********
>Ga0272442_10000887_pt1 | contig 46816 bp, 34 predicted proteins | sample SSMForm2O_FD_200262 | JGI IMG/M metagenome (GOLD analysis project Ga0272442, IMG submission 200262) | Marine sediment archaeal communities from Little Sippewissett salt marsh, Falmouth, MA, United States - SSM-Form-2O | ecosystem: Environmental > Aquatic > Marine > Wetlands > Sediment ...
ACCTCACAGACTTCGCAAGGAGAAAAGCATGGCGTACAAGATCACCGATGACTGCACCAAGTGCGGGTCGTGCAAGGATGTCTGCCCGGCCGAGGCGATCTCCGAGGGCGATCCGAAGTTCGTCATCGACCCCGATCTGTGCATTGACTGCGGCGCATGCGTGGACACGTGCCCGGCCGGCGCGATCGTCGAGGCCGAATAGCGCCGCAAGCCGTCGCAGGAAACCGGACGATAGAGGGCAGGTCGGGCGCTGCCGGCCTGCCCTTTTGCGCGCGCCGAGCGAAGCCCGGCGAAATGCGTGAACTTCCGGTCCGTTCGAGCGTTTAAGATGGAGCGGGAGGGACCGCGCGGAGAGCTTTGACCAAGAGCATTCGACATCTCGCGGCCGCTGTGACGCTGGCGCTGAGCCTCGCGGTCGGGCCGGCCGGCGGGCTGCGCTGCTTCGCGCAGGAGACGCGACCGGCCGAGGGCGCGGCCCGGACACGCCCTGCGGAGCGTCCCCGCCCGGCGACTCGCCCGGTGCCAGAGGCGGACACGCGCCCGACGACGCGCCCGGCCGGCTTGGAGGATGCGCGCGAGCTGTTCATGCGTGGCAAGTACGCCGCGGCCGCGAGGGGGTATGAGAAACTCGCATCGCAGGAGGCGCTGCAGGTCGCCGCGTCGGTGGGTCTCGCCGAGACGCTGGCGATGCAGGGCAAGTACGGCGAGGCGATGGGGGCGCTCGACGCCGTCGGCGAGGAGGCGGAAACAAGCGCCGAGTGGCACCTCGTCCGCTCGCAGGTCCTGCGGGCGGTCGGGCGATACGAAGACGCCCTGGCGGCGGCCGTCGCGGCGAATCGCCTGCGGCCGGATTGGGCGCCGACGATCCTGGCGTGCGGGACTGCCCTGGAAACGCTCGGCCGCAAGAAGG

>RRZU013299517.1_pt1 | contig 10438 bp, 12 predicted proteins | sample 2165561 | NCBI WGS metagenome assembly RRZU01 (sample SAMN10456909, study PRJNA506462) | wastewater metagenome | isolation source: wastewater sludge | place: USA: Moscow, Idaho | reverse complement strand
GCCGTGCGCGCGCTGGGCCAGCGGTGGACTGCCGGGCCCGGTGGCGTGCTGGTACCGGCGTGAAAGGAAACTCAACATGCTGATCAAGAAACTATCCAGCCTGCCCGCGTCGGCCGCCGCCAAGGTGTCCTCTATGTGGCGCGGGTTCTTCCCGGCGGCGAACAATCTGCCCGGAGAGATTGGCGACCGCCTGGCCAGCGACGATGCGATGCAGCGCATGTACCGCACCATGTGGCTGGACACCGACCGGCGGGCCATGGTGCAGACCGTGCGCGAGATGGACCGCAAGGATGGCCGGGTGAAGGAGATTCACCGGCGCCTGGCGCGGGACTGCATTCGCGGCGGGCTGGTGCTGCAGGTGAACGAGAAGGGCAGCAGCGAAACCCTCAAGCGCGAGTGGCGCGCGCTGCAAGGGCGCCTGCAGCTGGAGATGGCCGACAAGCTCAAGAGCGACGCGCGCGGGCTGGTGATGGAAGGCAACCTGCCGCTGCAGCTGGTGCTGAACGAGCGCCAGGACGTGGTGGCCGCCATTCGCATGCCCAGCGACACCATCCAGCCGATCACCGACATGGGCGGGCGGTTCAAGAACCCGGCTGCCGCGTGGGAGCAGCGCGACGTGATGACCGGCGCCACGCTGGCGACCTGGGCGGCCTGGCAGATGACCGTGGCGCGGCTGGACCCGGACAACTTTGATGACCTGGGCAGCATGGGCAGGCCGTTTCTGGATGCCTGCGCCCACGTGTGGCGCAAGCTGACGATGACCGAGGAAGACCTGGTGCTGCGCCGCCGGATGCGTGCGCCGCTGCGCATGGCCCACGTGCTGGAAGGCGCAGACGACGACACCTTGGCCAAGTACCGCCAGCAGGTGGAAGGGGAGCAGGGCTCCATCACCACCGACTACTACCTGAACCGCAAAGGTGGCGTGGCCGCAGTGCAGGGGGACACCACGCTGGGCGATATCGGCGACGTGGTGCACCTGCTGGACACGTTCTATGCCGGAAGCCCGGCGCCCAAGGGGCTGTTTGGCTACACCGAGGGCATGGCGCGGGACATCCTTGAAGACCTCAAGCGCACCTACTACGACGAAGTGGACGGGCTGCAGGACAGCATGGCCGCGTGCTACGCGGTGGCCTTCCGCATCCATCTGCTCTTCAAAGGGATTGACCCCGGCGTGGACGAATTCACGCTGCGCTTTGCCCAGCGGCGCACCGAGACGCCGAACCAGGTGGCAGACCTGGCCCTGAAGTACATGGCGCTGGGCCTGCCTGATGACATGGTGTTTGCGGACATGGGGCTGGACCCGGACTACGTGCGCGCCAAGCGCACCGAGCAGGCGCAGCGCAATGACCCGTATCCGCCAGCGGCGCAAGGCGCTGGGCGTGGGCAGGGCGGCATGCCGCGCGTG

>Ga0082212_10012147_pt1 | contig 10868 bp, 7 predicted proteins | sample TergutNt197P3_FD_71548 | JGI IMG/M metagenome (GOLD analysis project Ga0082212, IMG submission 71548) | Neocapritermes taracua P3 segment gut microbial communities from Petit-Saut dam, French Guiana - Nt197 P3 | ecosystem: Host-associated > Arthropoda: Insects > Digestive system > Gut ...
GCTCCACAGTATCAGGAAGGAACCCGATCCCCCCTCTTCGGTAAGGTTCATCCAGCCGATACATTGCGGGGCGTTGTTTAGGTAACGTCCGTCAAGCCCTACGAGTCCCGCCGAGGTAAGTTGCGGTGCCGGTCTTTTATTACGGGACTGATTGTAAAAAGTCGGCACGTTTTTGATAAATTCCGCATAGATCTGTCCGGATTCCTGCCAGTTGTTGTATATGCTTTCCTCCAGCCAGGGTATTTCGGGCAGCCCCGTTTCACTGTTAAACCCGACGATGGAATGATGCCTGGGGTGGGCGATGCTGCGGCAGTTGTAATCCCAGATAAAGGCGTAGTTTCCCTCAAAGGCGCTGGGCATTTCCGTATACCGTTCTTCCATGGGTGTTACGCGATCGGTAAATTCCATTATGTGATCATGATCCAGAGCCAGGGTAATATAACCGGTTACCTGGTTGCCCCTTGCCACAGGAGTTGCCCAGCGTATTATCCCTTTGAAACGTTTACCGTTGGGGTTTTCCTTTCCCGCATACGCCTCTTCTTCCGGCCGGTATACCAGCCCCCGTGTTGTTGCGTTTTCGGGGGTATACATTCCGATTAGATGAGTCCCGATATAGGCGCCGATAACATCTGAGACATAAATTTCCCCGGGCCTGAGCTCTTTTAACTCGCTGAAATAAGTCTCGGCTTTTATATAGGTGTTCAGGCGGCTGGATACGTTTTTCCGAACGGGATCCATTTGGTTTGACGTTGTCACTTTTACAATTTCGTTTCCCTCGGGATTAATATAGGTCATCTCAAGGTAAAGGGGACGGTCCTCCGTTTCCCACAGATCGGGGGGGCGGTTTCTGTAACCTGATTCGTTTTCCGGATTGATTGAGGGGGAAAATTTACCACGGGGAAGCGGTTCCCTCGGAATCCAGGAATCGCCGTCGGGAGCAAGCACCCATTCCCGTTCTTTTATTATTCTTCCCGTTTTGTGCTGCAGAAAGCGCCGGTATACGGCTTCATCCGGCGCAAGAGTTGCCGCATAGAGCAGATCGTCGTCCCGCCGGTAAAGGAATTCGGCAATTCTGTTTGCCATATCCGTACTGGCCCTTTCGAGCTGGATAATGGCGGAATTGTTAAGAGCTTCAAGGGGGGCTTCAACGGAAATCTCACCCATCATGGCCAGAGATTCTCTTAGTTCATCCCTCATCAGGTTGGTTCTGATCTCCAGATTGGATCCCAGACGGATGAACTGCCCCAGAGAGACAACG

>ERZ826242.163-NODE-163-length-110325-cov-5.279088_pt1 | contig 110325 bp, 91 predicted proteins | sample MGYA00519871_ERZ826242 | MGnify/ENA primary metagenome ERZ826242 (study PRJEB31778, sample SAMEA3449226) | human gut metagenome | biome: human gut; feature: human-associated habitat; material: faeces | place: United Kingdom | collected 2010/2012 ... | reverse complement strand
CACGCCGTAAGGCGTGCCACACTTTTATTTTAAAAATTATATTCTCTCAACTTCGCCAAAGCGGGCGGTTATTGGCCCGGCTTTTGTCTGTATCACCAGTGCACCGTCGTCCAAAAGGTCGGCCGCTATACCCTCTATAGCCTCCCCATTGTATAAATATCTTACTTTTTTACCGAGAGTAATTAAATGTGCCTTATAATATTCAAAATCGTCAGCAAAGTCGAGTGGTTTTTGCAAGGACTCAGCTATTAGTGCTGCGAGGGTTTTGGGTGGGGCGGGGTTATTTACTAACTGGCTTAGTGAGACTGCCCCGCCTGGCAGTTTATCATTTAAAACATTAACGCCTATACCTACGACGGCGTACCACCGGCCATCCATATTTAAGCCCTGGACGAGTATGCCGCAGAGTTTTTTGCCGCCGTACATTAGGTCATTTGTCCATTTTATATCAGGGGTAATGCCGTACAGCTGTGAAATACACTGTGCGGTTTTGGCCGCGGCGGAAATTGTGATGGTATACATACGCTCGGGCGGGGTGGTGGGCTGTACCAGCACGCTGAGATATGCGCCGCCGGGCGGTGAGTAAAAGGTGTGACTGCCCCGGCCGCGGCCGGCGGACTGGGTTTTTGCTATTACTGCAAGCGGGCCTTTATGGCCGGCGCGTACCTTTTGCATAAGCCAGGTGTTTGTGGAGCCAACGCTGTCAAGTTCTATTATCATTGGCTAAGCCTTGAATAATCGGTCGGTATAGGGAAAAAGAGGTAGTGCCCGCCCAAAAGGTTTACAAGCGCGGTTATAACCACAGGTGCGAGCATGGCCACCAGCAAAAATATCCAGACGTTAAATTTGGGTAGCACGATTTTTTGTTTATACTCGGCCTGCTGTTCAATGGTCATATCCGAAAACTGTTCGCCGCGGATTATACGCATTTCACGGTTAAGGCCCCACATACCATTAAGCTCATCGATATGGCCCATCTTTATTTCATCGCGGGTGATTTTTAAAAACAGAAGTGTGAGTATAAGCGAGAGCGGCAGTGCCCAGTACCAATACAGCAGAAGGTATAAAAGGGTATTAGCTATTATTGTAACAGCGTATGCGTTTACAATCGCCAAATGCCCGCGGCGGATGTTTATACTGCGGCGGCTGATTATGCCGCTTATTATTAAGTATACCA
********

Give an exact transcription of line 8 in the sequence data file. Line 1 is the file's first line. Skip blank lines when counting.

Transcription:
CACGCCGTAAGGCGTGCCACACTTTTATTTTAAAAATTATATTCTCTCAACTTCGCCAAAGCGGGCGGTTATTGGCCCGGCTTTTGTCTGTATCACCAGTGCACCGTCGTCCAAAAGGTCGGCCGCTATACCCTCTATAGCCTCCCCATTGTATAAATATCTTACTTTTTTACCGAGAGTAATTAAATGTGCCTTATAATATTCAAAATCGTCAGCAAAGTCGAGTGGTTTTTGCAAGGACTCAGCTATTAGTGCTGCGAGGGTTTTGGGTGGGGCGGGGTTATTTACTAACTGGCTTAGTGAGACTGCCCCGCCTGGCAGTTTATCATTTAAAACATTAACGCCTATACCTACGACGGCGTACCACCGGCCATCCATATTTAAGCCCTGGACGAGTATGCCGCAGAGTTTTTTGCCGCCGTACATTAGGTCATTTGTCCATTTTATATCAGGGGTAATGCCGTACAGCTGTGAAATACACTGTGCGGTTTTGGCCGCGGCGGAAATTGTGATGGTATACATACGCTCGGGCGGGGTGGTGGGCTGTACCAGCACGCTGAGATATGCGCCGCCGGGCGGTGAGTAAAAGGTGTGACTGCCCCGGCCGCGGCCGGCGGACTGGGTTTTTGCTATTACTGCAAGCGGGCCTTTATGGCCGGCGCGTACCTTTTGCATAAGCCAGGTGTTTGTGGAGCCAACGCTGTCAAGTTCTATTATCATTGGCTAAGCCTTGAATAATCGGTCGGTATAGGGAAAAAGAGGTAGTGCCCGCCCAAAAGGTTTACAAGCGCGGTTATAACCACAGGTGCGAGCATGGCCACCAGCAAAAATATCCAGACGTTAAATTTGGGTAGCACGATTTTTTGTTTATACTCGGCCTGCTGTTCAATGGTCATATCCGAAAACTGTTCGCCGCGGATTATACGCATTTCACGGTTAAGGCCCCACATACCATTAAGCTCATCGATATGGCCCATCTTTATTTCATCGCGGGTGATTTTTAAAAACAGAAGTGTGAGTATAAGCGAGAGCGGCAGTGCCCAGTACCAATACAGCAGAAGGTATAAAAGGGTATTAGCTATTATTGTAACAGCGTATGCGTTTACAATCGCCAAATGCCCGCGGCGGATGTTTATACTGCGGCGGCTGATTATGCCGCTTATTATTAAGTATACCA